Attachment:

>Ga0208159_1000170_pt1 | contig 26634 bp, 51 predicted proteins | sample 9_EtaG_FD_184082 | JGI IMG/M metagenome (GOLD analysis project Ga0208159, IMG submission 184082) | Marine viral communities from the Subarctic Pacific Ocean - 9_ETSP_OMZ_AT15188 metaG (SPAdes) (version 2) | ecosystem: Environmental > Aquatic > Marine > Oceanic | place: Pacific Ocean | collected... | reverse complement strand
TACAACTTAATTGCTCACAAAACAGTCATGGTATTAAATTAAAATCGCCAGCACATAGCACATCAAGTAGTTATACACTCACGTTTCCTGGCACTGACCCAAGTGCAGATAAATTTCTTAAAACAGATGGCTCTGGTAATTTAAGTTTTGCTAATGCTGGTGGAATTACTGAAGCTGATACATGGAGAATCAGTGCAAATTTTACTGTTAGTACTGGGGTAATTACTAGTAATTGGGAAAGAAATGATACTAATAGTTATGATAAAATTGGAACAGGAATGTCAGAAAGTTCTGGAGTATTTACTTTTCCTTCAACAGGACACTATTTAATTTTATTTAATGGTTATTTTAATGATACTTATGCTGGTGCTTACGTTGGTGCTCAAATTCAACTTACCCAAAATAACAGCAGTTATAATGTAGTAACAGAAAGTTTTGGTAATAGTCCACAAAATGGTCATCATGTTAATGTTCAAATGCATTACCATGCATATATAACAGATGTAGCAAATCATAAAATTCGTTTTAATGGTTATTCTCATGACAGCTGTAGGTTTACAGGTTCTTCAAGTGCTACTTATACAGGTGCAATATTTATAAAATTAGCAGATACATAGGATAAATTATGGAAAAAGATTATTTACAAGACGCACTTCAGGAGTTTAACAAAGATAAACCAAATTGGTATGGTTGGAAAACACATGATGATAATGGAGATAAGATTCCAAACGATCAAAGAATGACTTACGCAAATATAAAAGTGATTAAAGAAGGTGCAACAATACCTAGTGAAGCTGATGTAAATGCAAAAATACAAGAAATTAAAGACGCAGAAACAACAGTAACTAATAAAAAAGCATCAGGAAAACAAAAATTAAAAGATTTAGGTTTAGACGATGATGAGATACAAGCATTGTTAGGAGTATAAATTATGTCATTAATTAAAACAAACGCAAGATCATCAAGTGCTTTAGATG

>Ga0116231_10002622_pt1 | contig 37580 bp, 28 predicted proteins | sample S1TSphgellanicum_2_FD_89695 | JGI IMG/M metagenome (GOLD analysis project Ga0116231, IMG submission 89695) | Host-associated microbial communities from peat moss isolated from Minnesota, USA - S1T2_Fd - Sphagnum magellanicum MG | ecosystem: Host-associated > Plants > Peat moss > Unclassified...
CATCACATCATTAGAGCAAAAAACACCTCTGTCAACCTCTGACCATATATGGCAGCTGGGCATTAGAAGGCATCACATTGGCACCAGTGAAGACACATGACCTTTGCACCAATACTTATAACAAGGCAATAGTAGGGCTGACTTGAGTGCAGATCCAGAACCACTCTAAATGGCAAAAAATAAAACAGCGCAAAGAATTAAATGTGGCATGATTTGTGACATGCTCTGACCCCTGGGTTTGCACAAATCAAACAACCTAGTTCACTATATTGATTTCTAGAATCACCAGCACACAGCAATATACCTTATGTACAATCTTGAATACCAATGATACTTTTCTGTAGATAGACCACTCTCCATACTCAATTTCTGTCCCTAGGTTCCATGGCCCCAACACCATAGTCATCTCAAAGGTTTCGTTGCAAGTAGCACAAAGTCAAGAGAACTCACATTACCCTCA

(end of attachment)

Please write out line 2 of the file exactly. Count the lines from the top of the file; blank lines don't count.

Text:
TACAACTTAATTGCTCACAAAACAGTCATGGTATTAAATTAAAATCGCCAGCACATAGCACATCAAGTAGTTATACACTCACGTTTCCTGGCACTGACCCAAGTGCAGATAAATTTCTTAAAACAGATGGCTCTGGTAATTTAAGTTTTGCTAATGCTGGTGGAATTACTGAAGCTGATACATGGAGAATCAGTGCAAATTTTACTGTTAGTACTGGGGTAATTACTAGTAATTGGGAAAGAAATGATACTAATAGTTATGATAAAATTGGAACAGGAATGTCAGAAAGTTCTGGAGTATTTACTTTTCCTTCAACAGGACACTATTTAATTTTATTTAATGGTTATTTTAATGATACTTATGCTGGTGCTTACGTTGGTGCTCAAATTCAACTTACCCAAAATAACAGCAGTTATAATGTAGTAACAGAAAGTTTTGGTAATAGTCCACAAAATGGTCATCATGTTAATGTTCAAATGCATTACCATGCATATATAACAGATGTAGCAAATCATAAAATTCGTTTTAATGGTTATTCTCATGACAGCTGTAGGTTTACAGGTTCTTCAAGTGCTACTTATACAGGTGCAATATTTATAAAATTAGCAGATACATAGGATAAATTATGGAAAAAGATTATTTACAAGACGCACTTCAGGAGTTTAACAAAGATAAACCAAATTGGTATGGTTGGAAAACACATGATGATAATGGAGATAAGATTCCAAACGATCAAAGAATGACTTACGCAAATATAAAAGTGATTAAAGAAGGTGCAACAATACCTAGTGAAGCTGATGTAAATGCAAAAATACAAGAAATTAAAGACGCAGAAACAACAGTAACTAATAAAAAAGCATCAGGAAAACAAAAATTAAAAGATTTAGGTTTAGACGATGATGAGATACAAGCATTGTTAGGAGTATAAATTATGTCATTAATTAAAACAAACGCAAGATCATCAAGTGCTTTAGATG